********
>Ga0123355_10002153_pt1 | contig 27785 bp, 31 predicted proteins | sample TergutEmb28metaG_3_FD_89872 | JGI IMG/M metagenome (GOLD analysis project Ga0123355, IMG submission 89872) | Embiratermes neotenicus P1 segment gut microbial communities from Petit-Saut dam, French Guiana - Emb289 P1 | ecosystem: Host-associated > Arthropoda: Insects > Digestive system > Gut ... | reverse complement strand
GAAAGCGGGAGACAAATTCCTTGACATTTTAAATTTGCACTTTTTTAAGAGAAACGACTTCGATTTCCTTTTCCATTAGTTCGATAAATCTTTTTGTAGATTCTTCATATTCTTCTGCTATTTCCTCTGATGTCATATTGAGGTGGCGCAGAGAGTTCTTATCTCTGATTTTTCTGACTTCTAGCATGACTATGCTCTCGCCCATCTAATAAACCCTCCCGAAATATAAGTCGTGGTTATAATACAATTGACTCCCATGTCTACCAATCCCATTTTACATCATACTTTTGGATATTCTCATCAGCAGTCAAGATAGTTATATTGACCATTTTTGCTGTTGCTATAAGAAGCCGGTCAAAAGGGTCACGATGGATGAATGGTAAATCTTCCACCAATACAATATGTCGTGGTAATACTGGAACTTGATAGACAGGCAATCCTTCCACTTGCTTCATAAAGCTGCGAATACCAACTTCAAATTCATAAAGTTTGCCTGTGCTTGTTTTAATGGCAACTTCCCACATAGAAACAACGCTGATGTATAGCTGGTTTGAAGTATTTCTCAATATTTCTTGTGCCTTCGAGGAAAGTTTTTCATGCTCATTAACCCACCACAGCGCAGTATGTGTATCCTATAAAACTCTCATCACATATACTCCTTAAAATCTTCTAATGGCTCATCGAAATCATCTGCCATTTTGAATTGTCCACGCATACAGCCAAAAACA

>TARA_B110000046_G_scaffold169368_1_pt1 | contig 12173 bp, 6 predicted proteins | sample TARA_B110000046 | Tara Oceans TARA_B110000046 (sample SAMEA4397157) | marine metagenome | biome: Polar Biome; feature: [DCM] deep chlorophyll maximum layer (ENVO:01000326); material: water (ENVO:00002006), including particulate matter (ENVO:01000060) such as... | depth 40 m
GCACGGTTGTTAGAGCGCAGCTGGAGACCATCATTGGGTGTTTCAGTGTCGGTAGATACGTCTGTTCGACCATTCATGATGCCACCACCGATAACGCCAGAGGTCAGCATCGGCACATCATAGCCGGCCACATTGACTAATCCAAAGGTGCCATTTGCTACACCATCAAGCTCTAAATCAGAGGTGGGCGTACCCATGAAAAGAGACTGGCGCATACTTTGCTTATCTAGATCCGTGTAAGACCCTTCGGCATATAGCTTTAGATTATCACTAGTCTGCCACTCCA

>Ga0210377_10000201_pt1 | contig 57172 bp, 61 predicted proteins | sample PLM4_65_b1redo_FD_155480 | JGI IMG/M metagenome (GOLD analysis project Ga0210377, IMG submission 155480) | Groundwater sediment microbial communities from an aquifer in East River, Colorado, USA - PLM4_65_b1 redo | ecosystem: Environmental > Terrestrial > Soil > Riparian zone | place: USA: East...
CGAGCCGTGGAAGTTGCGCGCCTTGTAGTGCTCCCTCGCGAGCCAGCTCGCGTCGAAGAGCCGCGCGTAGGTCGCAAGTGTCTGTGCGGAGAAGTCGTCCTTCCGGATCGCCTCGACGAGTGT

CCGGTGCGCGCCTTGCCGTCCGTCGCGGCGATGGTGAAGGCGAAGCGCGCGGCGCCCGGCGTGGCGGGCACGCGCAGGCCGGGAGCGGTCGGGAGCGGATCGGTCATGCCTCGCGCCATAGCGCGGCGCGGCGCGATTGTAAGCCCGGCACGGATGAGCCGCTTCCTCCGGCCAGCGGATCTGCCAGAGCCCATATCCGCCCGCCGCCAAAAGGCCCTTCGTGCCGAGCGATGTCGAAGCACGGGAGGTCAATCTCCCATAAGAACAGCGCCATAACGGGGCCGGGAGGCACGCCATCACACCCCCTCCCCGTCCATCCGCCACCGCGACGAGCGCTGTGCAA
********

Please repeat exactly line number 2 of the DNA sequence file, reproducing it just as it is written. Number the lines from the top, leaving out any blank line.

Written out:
GAAAGCGGGAGACAAATTCCTTGACATTTTAAATTTGCACTTTTTTAAGAGAAACGACTTCGATTTCCTTTTCCATTAGTTCGATAAATCTTTTTGTAGATTCTTCATATTCTTCTGCTATTTCCTCTGATGTCATATTGAGGTGGCGCAGAGAGTTCTTATCTCTGATTTTTCTGACTTCTAGCATGACTATGCTCTCGCCCATCTAATAAACCCTCCCGAAATATAAGTCGTGGTTATAATACAATTGACTCCCATGTCTACCAATCCCATTTTACATCATACTTTTGGATATTCTCATCAGCAGTCAAGATAGTTATATTGACCATTTTTGCTGTTGCTATAAGAAGCCGGTCAAAAGGGTCACGATGGATGAATGGTAAATCTTCCACCAATACAATATGTCGTGGTAATACTGGAACTTGATAGACAGGCAATCCTTCCACTTGCTTCATAAAGCTGCGAATACCAACTTCAAATTCATAAAGTTTGCCTGTGCTTGTTTTAATGGCAACTTCCCACATAGAAACAACGCTGATGTATAGCTGGTTTGAAGTATTTCTCAATATTTCTTGTGCCTTCGAGGAAAGTTTTTCATGCTCATTAACCCACCACAGCGCAGTATGTGTATCCTATAAAACTCTCATCACATATACTCCTTAAAATCTTCTAATGGCTCATCGAAATCATCTGCCATTTTGAATTGTCCACGCATACAGCCAAAAACA